Periodic Table Notes

I.  Developing the Periodic Table
    A.  Dobereiner & Newlands
         1.  Dobereiner
              a.  found that properties of the metals calcium, barium, and strontium were similar
              b.  grouped these 3 elements into a triad
              c.  later, grouped other elements into triads
         2.  John Newlands
              a.   arranged elements in order of increasing atomic mass
              b.  law of octaves -- described his arrangement because the same properties repeated
                   every eight elements

    B.  Mendeleev
          1.  Properties of elements were a function of their atomic masses.  This was called the
              periodic law.
          2.  In 1860's, he made an eight - column table of elements, but he left some blank spots
               so that all the elements with similar properties could be grouped in the same column.
          3.  Predicted the properties and atomic masses of several elements that were unknown at
               that time
          4.  Today, the missing elements have been discovered, and Mendeleev's predictions have
               been found to be very nearly correct.
          5.  In his table, elements were arranged in order of increasing atomic mass.
          6.  Because properties of elements repeated in an orderly way, it was called periodic.

   C.  Modern Periodic Law
          1.  Henry Mosley made an exception to Mendeleev's periodic law.
          2.  Modern Periodic Law says that the properties of the elements are a periodic function of
               their atomic number.

   D.  Modern Periodic Table
         1.  Reflects electron configurations of atoms
         2.  Transition Elements
               a.  electrons are added to the d sublevel
               b.  position on the periodic table reflects overlap of energy levels
         3.  Lanthanoids & Actinoids
              a.  lanthanoids:  electrons are added to 4f sublevel
              b.  actinoids:  electrons are filling the 5f sublevel
         4.  Period - elements in a horizontal row
         5.  Group - elements in a vertical column

II.  Using the Periodic Table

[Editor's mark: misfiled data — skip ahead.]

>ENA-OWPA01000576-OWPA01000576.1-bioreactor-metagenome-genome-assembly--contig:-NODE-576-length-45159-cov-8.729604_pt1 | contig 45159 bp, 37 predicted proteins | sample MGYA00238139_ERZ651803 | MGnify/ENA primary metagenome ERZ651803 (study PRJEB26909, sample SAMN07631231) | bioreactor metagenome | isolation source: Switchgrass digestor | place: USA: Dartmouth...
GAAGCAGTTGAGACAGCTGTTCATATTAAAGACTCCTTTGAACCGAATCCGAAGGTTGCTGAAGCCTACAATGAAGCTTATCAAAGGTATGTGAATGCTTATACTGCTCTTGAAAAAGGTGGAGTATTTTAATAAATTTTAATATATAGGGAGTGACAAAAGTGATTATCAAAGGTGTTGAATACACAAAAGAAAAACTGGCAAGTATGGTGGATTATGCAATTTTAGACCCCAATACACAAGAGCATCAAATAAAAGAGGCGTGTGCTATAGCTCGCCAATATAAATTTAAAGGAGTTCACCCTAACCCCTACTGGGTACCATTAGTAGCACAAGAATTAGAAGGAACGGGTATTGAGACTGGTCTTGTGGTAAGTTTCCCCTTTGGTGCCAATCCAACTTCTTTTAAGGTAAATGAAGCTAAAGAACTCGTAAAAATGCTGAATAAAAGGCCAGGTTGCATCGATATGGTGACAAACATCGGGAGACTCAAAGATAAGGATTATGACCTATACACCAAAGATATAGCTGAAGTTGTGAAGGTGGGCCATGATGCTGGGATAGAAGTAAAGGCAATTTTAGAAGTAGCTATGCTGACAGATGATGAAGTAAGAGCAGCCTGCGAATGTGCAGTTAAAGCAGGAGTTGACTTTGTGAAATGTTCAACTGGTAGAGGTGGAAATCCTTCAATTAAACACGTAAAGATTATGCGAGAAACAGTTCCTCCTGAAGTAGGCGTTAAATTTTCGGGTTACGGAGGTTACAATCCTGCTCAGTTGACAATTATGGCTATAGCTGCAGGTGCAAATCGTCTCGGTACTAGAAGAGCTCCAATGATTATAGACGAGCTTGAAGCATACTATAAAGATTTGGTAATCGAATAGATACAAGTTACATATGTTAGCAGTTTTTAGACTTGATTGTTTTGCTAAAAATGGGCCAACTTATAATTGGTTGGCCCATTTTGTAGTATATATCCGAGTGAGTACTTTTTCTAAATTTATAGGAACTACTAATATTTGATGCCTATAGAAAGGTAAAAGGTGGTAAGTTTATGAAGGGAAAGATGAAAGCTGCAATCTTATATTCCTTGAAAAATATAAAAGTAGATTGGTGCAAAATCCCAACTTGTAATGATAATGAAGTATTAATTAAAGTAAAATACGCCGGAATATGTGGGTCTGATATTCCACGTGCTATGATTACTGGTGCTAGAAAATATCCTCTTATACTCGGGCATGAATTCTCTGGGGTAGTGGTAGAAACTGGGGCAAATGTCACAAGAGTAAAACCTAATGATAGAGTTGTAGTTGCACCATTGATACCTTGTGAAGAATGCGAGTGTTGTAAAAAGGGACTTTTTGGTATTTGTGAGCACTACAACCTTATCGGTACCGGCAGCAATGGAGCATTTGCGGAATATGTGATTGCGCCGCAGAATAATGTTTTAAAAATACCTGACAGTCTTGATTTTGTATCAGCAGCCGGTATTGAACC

A.  Electron Configurations
          -- can use periodic table to find most correct electron configurations

     B.  Relative Stability
          1.  Only s & p electrons can be in the outer level of atoms
          2.  octet rule :  8 electrons in outer level make an atom unreactive
          3.  noble gases :  8 electrons in outer level; most chemically stable; helium is stable with
               2 outer electrons
          4.  filled or 1/2 filled sublevels are more stable (less reactive) than those that are not
               filled or 1/2 filled
          5.  least stable to greatest stability
                no arrangement, 1/2 full sublevel, full sublevel, full outer level

     C.  Metals and Nonmetals
          1.  Family - another name for group
                Group 1 :  Alkali Metals
                Group 2 :  Alkaline Earth Metals
                Group 3 - 12:  Transition Metals
                Group 16 :  Chalcogens
                Group 17 :  Halogens
                Group 18 :  Noble Gases

           2.  Metals
                a.  hard & shiny
                b.  conduct heat & electricity
                c.  contain only a few outer electrons
                d.  tend to lose outer electrons when forming compounds
                e.  elements with 3 or fewer outer electrons (general rule)
                f.  located on the left side of the periodic table

          3.  Nonmetals
                 a.  generally gases or brittle solids @ room temperature
                 b.  solid - dull surface
                 c.  insulators; they don't conduct electricity well
                 d.  have more electrons in outer level
                 e.  gain electrons or share electrons when forming compounds
                 f.  5 or more outer electrons (general rule)

           4.  Metalloids
                 a.  have properties of metals and nonmetals
                 b.  elements considered to be metalloids:
                       boron    silicon    germanium    arsenic    antimony    tellurium
                       polonium              astatine